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Stereotypes are beliefs shaped around how a particular people with unifying characteristics conduct themselves (MacRae, Stangor and Hewstone 1; Newman 1-12). These beliefs may or may not reflect reality, but they tend to define how people from different social and cultural groups respond to each other (Hinton 33; Schauer 320). Stereotypes have traditionally been exploited by advertisers to effectively market specific products (Tracy 134). This essay seeks to analyze an advertisement, with the focus being on the usage of stereotypes in delivering the message across to potential audiences.
Summary of advertisement
The commercial opens with the scene of a young lady in bed hoping to dream of an encounter with a strong, handsome man. A Sandman enters and sprinkles some sandman dust on her, and immediately a tall, muscular man appears, riding a horse. The lady joins her on his horse and together they ride through enchanted lands. The Sandman moves to another room where a man is sleeping. He slips on a shoe and accidentally pours all of the ‘dream-dust’ he has on the man granting him a super wish.
The man sees himself in a KIA sports car, which he immediately takes to a race track that has a beautiful, semi-naked woman flagging him off. Driving the car, the man goes through a hard-metal band concert, a bullfighting match and also gets to see the world’s largest hot-dog. At the end of the dream, the two dreams collide with the girl falling for the man with the KIA, much to the dismay of the man on the horse (The Hendy Group 1).
The advertisement is fundamentally based on two stereotypes, which set men’s and women’s desires apart. The dream by the girl shows her as being interesting in well-built men and slow romantic rides. This is generally the view that society has of girlie dreams. In contrast, the man’s dream is shaped on their stereotype that men are usually interested in high-performance cars, being adored by beautiful men and eating.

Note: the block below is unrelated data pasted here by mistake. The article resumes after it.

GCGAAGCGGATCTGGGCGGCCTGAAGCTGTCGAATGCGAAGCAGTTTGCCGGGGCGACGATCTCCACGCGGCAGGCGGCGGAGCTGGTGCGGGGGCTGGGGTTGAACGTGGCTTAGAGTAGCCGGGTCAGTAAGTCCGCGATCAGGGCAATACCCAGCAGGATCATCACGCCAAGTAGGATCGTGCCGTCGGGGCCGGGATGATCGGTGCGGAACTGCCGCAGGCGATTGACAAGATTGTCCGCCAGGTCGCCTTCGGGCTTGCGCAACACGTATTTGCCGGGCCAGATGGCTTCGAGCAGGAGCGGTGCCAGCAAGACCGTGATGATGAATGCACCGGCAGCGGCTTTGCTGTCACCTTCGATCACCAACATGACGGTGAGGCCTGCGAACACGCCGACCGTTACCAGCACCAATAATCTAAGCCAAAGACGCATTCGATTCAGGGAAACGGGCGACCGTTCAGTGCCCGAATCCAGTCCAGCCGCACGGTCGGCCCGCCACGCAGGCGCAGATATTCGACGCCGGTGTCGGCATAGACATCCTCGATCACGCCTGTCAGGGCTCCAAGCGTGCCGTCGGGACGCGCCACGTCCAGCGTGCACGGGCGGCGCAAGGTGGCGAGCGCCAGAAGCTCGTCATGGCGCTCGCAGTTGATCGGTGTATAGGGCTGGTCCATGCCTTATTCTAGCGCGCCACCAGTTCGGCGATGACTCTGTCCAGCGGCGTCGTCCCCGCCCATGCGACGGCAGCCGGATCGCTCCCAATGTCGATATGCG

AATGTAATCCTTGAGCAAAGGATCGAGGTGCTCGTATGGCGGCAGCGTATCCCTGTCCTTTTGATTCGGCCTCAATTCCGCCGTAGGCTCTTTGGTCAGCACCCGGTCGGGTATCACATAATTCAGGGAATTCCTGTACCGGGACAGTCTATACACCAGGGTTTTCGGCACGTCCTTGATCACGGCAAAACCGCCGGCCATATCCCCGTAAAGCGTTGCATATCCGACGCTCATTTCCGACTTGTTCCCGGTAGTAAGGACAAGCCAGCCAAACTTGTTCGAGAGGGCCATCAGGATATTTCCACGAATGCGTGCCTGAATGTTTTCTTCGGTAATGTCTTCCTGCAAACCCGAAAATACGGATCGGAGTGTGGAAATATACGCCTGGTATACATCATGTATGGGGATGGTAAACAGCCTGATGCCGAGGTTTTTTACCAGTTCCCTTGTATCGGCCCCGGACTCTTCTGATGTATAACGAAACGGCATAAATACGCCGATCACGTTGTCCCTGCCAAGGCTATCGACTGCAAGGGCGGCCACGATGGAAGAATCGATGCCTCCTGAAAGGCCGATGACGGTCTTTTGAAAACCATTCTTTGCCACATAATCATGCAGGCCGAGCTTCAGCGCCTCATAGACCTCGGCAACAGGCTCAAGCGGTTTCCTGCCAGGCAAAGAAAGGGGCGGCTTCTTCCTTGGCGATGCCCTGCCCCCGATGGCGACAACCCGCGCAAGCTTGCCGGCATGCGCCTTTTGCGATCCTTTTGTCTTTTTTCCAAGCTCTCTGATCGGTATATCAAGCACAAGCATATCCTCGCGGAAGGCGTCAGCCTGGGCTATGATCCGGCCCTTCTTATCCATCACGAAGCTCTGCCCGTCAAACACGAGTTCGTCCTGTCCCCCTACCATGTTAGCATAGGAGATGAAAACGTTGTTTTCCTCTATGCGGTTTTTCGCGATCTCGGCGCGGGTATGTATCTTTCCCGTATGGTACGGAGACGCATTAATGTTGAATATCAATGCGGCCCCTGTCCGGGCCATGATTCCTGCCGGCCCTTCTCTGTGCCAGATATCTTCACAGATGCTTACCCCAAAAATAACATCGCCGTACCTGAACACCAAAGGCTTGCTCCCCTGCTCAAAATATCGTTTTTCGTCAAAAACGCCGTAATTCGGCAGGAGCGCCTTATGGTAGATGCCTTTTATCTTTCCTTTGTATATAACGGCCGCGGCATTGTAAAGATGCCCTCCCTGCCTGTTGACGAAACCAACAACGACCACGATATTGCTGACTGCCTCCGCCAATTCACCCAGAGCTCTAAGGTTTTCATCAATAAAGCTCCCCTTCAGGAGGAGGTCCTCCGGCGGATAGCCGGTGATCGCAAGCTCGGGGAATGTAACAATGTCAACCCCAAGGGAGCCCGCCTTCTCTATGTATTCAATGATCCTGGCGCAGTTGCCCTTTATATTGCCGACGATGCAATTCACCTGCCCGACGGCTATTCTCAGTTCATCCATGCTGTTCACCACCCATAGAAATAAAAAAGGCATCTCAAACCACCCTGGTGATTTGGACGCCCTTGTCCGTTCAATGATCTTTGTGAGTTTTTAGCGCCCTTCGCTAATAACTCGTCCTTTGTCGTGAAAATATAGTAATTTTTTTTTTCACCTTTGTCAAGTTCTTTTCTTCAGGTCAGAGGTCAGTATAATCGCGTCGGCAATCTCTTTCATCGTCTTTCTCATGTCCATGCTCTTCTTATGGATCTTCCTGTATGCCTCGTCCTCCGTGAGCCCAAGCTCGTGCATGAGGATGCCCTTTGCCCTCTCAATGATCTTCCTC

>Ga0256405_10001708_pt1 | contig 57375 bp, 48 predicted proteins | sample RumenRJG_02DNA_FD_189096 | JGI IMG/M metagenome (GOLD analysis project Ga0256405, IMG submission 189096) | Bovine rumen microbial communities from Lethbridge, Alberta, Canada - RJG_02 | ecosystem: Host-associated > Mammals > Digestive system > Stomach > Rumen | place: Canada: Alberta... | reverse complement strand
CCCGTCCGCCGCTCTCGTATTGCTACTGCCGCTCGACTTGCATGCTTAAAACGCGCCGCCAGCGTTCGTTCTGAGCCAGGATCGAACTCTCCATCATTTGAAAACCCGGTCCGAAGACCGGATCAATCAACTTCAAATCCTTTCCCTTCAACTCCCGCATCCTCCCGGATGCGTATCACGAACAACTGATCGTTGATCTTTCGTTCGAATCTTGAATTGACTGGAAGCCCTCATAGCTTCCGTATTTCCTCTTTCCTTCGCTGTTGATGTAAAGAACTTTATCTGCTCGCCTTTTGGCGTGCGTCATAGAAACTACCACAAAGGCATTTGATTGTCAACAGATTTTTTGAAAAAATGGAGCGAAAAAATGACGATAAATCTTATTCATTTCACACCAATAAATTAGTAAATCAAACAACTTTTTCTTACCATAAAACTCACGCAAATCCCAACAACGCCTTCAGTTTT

There are some women and men with interests different from the ones portrayed in the advertisement, but these are much fewer than the members of their gender who share in the desires pointed out. The pride with which the lady and the man carry themselves is indicative of the satisfaction that is stereotyped to come from the attainment of success. Lippmann (24) in his studies came to the conclusion that “stereotypes guarantee self-respect” and the makers of the advertisement capitalized on this fact in order to reel in the viewer into their trap.
At the end of the advertisement, the lady leaves her man of desire, for a man considered less attractive, just because he holds a symbol of power and financial might. Generally, most men would be attracted to a handsome and romantic man, who appears to give them all the happiness they need than an average looking wealthy man, who is self-absorbed. However, the way the commercial draws to an end supports Lippmann’s conclusion that:
“When an experience contradicts a stereotype, one of two scenarios may happen. The person either rearranges his stereotype and finds a flaw and forgets it completely, or curiosity kicks in and he becomes open-minded and allows modification of the stereotype to take place” (Lippmann 97).
This discussion has used a popular television commercial, to show how stereotypes can be used to shape the opinion of individuals. The effectiveness comes through to support the findings of Lippmann’s research on stereotypes.
Hinton, Perry. Stereotypes, Social Cognition and Culture. New York: Psychology Press, 2000. Print.
Lippmann, Walter. Public Opinion. New York: Filiquarian Publishing, LLC, 2007. Print.
MacRae, Neil, Charles Stangor and Miles Hewstone, Stereotypes and stereotyping. California: Guilford Press, 1996. Print.
Schauer, Frederick. Profiles, profitabilities and stereotypes. Harvard University Press, 2009. Web.
Newman, Leonard. “Was Walter Lippmann Interested in Stereotyping?: Public Opinion and Cognitive Social Psychology.” History of Psychology. 12.1 (2009):7–18. New York: American Psychological Association. Web.
The Hendy Group. “A Dream Car.” For Real Life Online video clip. YouTube. 2012. Web.
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Tracy, Susan. In the Master’s Eye: Representations of Women, Blacks, and Poor Whites in Antebellum Southern Literature. Massachusetts: Univ of Massachusetts Press, 2009. Print.